Vygotsky defines creative activity as follows: “We call creative activity all human activity that creates something new.” This is very important, given that in a human being we can recognize two fundamental types of behavior: a reproductive instinct and a creative or combinatory one. The first type is closely related to memory, and through it people reproduce or repeat fixed behavioral patterns, thus reviving memories of actions done previously, given the ability of our brain to retain traces of the experiences we have been through. But Vygotsky draws attention on the fact that our brain also has the ability to face and solve problems that are new and different from those they already know. It is about the capability to combine and create something new, to elaborate situations based on elements acquired before and apply them to new problems that occur.
In psychology, this creative activity of the brain based on combination is called imagination. However, for Vygotsky, this definition has a different meaning. He defines imagination as the basis of all creative activity, manifested in all the aspects of the cultural life, making artistic, scientific and technical creation possible. Consequently, we can state that all the cultural world, in contrast with the natural world, is a product of imagination and human creation.
Of course, creativity involves the same elements as other mental processes: a root source, a set of rules and different levels of development. This ability, like all the other mental processes and capabilities, is built in ascending manner, from the most simple to the most complex structures.
Moreover, this creative ability works together with all the other skills, using the rest of the mental processes and combining them. In regard to the relation between fantasy and reality in human behavior, Vygotsky mentions four aspects:
- All reasoning processes starts from elements extracted from reality, from previous experiences. One cannot create something starting from nothing. On this basis, he formulates the first law: “the creative activity of the imagination depends directly on the richness and variety of a person’s previous experience, because this experience provides the material from which the products of fantasy are constructed.”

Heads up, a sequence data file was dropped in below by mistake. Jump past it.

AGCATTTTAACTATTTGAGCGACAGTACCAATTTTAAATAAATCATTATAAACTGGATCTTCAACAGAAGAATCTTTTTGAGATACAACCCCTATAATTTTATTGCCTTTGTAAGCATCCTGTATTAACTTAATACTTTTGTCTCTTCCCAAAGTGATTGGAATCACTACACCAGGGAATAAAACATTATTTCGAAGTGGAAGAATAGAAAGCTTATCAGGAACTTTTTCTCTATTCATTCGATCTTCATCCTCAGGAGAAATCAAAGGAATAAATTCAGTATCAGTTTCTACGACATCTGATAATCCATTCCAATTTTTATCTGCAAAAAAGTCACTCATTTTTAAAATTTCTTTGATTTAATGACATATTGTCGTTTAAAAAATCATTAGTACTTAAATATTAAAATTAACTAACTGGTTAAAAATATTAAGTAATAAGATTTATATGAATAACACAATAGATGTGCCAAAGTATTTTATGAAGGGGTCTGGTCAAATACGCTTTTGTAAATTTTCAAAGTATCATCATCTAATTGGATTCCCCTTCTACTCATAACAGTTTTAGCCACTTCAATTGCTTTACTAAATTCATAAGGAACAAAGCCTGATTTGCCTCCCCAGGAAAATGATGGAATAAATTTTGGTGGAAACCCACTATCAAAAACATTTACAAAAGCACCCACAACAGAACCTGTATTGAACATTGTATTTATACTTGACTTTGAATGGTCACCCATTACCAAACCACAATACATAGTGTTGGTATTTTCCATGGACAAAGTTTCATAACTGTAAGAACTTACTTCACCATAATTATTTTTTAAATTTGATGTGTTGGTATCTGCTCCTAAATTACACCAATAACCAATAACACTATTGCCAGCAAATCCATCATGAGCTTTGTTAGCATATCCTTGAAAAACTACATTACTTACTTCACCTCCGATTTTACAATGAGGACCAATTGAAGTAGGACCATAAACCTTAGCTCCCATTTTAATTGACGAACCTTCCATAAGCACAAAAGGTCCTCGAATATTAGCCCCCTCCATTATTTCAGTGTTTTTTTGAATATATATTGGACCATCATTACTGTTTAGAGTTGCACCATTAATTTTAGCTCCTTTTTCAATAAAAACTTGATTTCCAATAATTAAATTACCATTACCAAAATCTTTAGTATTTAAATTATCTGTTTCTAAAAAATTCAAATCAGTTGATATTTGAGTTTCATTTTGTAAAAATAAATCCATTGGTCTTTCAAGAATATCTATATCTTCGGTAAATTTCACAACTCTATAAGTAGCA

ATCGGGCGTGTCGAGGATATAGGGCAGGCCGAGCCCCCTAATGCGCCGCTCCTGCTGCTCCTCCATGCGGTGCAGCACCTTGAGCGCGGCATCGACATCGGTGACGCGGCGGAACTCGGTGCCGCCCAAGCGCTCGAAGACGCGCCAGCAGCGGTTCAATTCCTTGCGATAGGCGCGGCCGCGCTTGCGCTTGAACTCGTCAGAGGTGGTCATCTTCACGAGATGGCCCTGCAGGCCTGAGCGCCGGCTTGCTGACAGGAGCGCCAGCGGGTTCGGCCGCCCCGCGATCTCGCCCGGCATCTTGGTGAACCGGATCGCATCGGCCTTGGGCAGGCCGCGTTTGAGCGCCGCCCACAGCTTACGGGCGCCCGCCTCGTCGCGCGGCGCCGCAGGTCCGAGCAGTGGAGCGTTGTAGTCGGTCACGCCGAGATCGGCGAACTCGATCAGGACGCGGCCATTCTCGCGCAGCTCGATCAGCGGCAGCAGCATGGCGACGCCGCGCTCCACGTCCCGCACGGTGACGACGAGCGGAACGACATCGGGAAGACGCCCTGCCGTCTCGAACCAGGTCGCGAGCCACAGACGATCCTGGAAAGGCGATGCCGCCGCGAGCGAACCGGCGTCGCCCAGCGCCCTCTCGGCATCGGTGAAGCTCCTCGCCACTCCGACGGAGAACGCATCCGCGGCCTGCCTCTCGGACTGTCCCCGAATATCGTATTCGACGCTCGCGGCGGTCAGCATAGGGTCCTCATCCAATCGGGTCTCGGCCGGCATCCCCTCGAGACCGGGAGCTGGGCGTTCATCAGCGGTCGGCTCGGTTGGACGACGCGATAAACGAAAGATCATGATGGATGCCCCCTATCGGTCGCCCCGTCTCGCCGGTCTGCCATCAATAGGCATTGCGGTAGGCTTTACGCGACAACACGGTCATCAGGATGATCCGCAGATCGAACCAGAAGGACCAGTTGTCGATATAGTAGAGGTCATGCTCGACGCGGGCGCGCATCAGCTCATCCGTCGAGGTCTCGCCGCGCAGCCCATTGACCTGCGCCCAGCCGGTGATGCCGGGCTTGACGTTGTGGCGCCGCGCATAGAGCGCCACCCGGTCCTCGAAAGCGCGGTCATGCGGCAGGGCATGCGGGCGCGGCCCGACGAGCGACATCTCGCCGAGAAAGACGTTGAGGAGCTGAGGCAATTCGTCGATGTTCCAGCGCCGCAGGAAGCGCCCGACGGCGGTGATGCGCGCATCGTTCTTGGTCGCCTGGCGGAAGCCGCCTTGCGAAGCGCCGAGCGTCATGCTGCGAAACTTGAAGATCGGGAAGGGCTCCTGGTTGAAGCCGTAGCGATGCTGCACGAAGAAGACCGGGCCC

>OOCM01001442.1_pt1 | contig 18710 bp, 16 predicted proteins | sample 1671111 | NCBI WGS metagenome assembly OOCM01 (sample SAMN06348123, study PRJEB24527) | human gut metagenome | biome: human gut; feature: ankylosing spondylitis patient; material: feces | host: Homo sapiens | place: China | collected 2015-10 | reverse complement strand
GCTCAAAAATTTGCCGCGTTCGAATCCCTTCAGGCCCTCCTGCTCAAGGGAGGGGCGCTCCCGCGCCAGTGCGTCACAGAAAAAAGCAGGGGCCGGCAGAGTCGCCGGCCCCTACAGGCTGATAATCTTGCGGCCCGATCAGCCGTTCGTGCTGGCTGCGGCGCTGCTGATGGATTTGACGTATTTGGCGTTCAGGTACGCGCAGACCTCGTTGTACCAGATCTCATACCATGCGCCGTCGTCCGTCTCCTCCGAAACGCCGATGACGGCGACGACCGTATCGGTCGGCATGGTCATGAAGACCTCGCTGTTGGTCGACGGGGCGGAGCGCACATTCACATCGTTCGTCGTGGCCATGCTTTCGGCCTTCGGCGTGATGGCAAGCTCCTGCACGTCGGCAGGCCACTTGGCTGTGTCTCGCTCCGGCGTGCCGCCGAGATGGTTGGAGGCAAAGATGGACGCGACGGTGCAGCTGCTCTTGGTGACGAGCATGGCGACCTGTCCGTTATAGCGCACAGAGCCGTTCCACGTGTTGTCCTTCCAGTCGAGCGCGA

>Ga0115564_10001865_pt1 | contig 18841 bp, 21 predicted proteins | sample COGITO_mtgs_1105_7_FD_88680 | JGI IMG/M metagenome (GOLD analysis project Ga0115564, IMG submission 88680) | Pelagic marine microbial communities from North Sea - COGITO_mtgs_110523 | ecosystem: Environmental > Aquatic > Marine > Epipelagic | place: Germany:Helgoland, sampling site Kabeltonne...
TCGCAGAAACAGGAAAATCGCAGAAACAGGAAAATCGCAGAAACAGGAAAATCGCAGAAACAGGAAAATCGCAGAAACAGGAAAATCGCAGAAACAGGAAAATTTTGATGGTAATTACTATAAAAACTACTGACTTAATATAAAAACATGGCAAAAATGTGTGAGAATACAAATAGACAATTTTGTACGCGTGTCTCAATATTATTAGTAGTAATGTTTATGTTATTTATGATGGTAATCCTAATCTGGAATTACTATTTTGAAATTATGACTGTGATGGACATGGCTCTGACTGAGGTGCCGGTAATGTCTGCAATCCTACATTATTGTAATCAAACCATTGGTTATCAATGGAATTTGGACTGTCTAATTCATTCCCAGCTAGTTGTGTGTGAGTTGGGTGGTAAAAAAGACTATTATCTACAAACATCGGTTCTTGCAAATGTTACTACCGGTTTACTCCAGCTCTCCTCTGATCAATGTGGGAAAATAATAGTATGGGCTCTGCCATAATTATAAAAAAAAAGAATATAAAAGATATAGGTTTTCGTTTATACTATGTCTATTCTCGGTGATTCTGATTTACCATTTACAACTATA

- Next is the phase of intellectual incubation. This type of linkage is made possible due to the experience of someone else or so-called social experience. When the products of fantasy once again face the reality, the creative process occurs.
- “Emotional linkage” is another factor. For example, when we are overjoyed we see things one way, and when we are sad, we see them differently. Our perception of external objects is influenced by our emotions. Vygotsky calls this influence “the law of the general emotional sign”.
- It concerns certain images, produced by fantasy, that turn into reality by becoming what Vygotsky calls “crystallized images”. According to Vygotsky, the function of the creative activity is oriented towards looking for a perfect adaptation of man to his environment. Consequently, the basis of all creative activity resides in adaptation, which is also a source of necessities, yearnings and desires. What motivates creation is the necessity to build something “new”, being conscious of the fact that what is already known is not useful any more if we just repeat it.